For example, ensure tasks don’t queue up when the system is trying to record tasks for accurate time stamping. Also, check that you’ve set the clock in your systems to the correct time standard and in the correct time zone. Time stamping is one of the most important ALCOA principles.

4. Original

Keep the original records, not copies. Maintaining original information is primarily a concern for manual recording. For example, an employee may copy down data on a clipboard with plans to copy it to the primary record later. But that information never makes it to the original record. Obviously, the original record, whether paper or digital, is incomplete.

5. Accurate

The data needs to be accurate and error-free. The original data should exist in an unmodified condition to avoid any loss of accuracy. If changes are needed, take steps to document them. Avoid deleting data permanently.

Of course, this is easier with a digital system than with manual recording. Select a digital data management system with built-in accuracy and verification controls.

6. Complete

Recorded data should always have an audit trail that verifies no data was deleted or lost. Also, the audit trail needs to include records of modifications and all relevant timestamps.

7. Consistent

Consistency refers to logging data sequentially. Data should be in chronological order, along with dates and timestamps. Also, any data modifications need timestamps to show your company logged changes chronologically and with timestamps.

8. Enduring

ALCOA+ strongly emphasizes the need to maintain records for the long term. A cloud-based digital system is the best way to preserve data for years.

As a result, you need a system with excellent security to prevent data breaches. Moreover, you also need a data backup system, a disaster recovery plan, and a power backup to protect your data for the long haul.

9. Available

You need to make sure your data is easily accessible. A CMMS, like MaintainX, makes finding data easy. Indeed, it won’t matter if you have followed all the other ALCOA principles if you can’t find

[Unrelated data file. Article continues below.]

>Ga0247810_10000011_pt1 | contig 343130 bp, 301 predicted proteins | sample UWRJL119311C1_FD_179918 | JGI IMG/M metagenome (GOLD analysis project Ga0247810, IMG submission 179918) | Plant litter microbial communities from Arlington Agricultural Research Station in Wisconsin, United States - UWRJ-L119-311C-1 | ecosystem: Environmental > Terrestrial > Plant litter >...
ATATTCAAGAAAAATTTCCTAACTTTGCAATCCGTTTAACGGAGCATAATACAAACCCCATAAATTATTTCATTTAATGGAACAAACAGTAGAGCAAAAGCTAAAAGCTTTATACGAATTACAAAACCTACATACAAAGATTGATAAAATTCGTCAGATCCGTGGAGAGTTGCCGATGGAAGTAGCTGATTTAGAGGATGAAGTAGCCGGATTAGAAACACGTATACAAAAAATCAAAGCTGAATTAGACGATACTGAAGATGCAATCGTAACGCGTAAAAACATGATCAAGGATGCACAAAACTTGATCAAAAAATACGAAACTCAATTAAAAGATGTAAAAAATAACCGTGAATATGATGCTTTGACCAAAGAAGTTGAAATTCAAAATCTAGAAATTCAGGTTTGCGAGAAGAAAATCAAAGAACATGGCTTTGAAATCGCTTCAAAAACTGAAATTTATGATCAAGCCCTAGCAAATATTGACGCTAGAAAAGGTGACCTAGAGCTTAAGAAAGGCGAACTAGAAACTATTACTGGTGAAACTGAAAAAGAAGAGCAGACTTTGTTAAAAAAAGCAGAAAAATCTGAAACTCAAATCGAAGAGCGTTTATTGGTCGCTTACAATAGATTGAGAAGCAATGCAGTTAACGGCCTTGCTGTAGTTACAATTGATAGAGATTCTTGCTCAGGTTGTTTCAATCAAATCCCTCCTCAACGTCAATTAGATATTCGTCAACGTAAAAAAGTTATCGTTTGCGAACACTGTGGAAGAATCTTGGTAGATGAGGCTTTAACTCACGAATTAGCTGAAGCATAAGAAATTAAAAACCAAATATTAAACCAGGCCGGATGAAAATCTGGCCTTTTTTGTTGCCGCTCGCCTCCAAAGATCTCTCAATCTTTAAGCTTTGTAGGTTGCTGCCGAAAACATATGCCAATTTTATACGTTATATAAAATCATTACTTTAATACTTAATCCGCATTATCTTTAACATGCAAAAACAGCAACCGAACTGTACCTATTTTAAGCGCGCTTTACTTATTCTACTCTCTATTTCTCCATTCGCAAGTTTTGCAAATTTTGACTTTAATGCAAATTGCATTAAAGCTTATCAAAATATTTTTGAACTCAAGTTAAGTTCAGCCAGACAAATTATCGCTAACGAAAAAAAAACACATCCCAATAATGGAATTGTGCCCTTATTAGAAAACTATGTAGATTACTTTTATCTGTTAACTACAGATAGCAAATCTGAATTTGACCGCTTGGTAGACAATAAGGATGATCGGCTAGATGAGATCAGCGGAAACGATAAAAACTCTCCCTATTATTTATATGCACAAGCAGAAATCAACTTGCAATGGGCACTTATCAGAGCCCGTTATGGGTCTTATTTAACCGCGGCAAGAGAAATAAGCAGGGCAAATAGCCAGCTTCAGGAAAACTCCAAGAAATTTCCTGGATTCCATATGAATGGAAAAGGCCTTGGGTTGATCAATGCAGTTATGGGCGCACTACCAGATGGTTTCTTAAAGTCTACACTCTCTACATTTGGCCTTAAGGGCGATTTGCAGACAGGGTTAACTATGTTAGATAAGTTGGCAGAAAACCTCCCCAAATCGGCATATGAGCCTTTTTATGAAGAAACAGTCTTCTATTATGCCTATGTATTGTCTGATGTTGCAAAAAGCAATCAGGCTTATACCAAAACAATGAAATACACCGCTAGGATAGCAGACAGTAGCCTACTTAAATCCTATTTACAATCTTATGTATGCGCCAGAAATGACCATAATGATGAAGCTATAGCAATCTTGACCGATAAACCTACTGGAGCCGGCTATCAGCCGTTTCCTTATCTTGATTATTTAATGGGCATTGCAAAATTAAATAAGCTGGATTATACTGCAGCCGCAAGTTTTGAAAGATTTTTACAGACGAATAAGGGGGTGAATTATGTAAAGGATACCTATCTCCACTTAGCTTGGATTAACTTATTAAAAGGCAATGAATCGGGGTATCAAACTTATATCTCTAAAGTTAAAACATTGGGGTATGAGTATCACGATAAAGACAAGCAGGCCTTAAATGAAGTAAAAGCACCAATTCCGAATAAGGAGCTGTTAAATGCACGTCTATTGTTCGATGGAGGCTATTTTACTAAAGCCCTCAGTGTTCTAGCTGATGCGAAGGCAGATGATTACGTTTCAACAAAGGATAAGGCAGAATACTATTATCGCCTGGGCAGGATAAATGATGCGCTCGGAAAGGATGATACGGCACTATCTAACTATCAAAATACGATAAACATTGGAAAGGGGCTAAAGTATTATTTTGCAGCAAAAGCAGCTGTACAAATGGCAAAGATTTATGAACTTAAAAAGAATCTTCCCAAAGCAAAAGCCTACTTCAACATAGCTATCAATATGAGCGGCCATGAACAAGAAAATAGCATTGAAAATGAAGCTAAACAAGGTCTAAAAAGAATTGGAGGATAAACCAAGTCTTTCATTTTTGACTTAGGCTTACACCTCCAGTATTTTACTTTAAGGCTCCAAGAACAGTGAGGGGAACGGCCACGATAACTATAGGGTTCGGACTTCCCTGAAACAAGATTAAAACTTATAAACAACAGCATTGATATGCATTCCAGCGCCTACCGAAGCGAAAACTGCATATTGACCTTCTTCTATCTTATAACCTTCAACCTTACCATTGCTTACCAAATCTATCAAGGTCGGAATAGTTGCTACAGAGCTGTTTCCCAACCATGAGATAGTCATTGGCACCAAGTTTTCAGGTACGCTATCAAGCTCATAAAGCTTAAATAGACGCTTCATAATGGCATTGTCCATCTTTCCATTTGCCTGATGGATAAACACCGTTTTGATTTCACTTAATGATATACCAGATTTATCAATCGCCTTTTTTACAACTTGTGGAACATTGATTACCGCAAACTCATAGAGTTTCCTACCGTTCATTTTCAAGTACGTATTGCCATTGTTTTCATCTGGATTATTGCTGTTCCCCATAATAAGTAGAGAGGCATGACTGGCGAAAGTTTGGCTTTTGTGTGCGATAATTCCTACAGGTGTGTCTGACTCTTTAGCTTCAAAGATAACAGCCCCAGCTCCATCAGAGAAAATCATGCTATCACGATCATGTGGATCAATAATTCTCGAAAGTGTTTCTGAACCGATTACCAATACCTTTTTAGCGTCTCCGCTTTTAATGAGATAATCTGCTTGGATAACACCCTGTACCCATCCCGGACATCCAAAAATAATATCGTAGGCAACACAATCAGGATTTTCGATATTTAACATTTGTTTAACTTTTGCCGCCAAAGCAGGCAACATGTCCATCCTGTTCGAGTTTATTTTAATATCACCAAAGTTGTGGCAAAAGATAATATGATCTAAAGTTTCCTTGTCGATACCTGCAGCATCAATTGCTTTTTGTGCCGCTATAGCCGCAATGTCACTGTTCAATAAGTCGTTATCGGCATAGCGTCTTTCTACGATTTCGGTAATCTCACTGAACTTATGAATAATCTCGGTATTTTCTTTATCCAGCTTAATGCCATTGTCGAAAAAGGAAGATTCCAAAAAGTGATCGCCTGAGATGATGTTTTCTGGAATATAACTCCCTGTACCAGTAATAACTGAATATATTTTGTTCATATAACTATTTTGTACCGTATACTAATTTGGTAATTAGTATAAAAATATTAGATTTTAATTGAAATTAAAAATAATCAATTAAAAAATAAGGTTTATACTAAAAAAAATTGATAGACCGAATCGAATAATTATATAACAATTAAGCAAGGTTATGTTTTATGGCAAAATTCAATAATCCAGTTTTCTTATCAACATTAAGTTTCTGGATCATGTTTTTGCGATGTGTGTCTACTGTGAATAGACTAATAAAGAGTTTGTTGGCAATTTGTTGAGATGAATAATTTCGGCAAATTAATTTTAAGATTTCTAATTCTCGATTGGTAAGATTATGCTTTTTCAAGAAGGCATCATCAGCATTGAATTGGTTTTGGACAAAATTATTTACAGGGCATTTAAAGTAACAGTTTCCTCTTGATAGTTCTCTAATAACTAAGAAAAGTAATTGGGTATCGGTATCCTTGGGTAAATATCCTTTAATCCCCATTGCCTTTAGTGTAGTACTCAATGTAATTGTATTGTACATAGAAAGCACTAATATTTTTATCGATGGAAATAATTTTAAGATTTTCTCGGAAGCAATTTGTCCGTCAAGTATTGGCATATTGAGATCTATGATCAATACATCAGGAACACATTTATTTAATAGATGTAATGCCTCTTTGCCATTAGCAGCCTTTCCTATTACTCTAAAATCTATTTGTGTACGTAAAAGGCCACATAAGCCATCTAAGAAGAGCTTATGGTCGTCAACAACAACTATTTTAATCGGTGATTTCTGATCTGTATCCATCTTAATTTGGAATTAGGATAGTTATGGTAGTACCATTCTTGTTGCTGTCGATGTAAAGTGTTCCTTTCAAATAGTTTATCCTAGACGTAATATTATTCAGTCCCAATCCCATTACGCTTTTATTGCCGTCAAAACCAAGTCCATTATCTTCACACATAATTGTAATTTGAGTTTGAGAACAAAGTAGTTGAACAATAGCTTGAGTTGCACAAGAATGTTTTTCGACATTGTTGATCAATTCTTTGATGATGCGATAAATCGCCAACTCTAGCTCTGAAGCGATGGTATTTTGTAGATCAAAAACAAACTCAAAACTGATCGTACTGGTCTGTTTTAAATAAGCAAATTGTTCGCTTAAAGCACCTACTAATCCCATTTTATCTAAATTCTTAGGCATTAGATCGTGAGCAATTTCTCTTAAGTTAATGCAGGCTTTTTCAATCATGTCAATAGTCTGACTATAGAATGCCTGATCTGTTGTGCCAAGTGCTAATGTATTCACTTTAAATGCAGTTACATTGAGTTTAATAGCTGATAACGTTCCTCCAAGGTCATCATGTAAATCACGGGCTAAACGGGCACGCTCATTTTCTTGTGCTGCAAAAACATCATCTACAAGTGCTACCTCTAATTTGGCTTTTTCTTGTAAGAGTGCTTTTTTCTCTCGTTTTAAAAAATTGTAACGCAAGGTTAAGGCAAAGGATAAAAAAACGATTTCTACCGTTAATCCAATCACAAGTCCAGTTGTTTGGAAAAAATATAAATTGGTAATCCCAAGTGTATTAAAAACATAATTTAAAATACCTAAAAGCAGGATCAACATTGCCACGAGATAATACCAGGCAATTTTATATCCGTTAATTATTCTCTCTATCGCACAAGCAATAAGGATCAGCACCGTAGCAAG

MaintainX, for example, provides robust search and filtering features. Searching for data on paper-based records can be a nightmare, especially when the volume of data is large. Digitized records make data more accessible.

Use a CMMS to Maintain ALCOA Data Integrity

If you’re still using paper records, following ALCOA+ guidelines will be tedious. Also, you may find fat finger errors or missing data points. Using inaccurate data sets leads to poor insights and penalties for not complying with GMP and other regulatory requirements.

Automating data collection with a CMMS like MaintainX enables you to streamline data collection and management. Only choose a CMMS that date and time stamps all data entry. You’ll spend less time on data-related tasks and eliminate the risk of human error. If automated data collection sounds interesting, try MaintainX today!

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Caroline Eisner

Caroline Eisner is a writer and editor with experience across the profit and nonprofit sectors, government, education, and financial organizations. She has held leadership positions in K16 institutions and has led large-scale digital projects, interactive websites, and a business writing consultancy.